Mary Keitany breaks a marathon record with 3rd London win
May 03 2017
Radcliffe had also been the holder of the women's-only record thanks to her time in the 2002 Chicago Marathon but Keitany squeezed past that by 17 seconds.
In the men's race Kenyan Wanjiru held off the challenge of Kenenisa Bekele, who holds the 5,000 metres and 10,000 metres world records as well as eight Olympic and world titles, to win in 2:05.48.
Keitany beat Ethiopia's Tirunesh Dibaba, who finished second, after Dibaba began to struggle on the Embankment, even stopping at one point as she appeared to clutch her stomach. Only Paula Radcliffe, whose outright world best of 2:15:25 in the 2003 London marathon was set with the help of male pacemakers, has ever gone faster.
Mary Keitany and Daniel Wanjiru's spectacular performance at the London Marathon Sunday speaks volumes of Kenya's athletics prowess.
Mary Keitany also said in a post marathon interview, "It was a long time that I had not beaten a record". I felt my hamstring and my right calf.
She said all this with the sort of calm fluidity that mirrors the action of a marathon runner in motion, but combining motherhood with professional sport her way has undoubtedly been a detour to her previous approach to her job.
Wanjiru made his break rather later, the Kenyan going clear with five miles left to leave a string of world-class athletes behind him.
Karoki finished one minute 53 seconds down in third on his marathon debut.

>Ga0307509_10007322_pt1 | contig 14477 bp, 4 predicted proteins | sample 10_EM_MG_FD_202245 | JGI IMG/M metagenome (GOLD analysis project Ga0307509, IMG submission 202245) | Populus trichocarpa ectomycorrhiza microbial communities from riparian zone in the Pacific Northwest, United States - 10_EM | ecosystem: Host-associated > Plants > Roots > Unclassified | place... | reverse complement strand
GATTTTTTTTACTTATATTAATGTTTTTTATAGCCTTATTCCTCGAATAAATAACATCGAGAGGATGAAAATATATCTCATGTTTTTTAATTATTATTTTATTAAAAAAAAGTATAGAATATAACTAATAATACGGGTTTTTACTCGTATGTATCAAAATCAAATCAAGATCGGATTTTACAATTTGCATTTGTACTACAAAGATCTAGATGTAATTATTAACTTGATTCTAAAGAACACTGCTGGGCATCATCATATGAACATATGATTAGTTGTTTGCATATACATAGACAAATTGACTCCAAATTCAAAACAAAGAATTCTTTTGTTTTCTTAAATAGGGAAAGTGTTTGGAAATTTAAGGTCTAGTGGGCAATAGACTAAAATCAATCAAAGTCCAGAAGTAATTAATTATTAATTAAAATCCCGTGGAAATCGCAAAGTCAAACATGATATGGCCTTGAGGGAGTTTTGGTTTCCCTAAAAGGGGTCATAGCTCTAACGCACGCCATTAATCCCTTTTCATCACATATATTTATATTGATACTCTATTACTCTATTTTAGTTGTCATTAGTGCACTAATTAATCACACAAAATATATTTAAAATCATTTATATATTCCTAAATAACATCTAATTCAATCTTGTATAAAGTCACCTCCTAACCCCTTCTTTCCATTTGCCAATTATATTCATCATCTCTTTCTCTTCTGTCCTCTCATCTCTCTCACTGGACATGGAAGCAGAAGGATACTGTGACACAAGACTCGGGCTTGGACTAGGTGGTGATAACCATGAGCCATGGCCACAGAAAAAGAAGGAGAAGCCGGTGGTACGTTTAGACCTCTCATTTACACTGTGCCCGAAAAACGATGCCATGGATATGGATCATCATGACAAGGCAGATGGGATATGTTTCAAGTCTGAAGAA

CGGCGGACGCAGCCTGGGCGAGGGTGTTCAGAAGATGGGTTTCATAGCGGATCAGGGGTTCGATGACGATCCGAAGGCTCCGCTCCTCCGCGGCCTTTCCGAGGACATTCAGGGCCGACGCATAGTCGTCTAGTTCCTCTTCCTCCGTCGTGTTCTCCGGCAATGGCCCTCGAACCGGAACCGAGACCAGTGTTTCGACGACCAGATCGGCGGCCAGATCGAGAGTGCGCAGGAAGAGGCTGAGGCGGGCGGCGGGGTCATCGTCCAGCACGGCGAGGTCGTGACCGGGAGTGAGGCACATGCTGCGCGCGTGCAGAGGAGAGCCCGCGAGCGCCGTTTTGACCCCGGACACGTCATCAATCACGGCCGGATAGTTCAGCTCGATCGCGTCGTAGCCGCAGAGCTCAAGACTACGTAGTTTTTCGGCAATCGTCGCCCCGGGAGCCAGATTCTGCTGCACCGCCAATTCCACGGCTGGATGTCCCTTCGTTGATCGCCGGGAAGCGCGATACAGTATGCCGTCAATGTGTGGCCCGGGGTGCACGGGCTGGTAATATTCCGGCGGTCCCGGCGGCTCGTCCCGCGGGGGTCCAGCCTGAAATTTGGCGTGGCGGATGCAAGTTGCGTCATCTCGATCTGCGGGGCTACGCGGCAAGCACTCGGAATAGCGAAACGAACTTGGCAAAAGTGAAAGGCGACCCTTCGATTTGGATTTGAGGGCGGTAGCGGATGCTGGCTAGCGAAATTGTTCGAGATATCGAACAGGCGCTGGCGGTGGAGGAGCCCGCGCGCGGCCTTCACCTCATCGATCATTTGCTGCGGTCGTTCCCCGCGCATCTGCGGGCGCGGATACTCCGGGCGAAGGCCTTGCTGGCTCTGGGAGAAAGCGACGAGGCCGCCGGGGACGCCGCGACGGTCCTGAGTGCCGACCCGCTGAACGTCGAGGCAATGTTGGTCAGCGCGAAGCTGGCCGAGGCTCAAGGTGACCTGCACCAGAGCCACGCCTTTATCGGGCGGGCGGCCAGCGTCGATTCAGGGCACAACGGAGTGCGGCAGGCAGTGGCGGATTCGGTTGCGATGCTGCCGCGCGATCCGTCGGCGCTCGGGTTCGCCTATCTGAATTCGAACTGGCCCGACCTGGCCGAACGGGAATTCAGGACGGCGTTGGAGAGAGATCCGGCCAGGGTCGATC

Every £1 raised and every step of the 26 miles will be dedicated to Paul's dad, Margaret, Chrissie and the many others who have suffered from this bad illness.
"I've had a lot of background problems in my personal life".
She continued: "I dedicate each mile to someone or something that I love during marathons but I always keep the last mile for my dad".
"All I was thinking was "win, win, win".
She said: "Everyone was doing the marathon for their own individual reasons and when you start to get to know people more and you realise why they're running it, it gives the charity a whole new meaning for you - and in the end you're running for everybody".
Hug was just one second behind with Spain's Rafael Jimenez snatching third in 1:31:09.
Last year's men's and women's champions were missing from this year's race for different reasons.
After breaking the world best in Boston six days ago, Schär was again a class apart as she won by more than four minutes from Amanda McGrory with Susannah Scaroni third.
Asked if he had erased the memories of Rio, Weir said: 'I think so.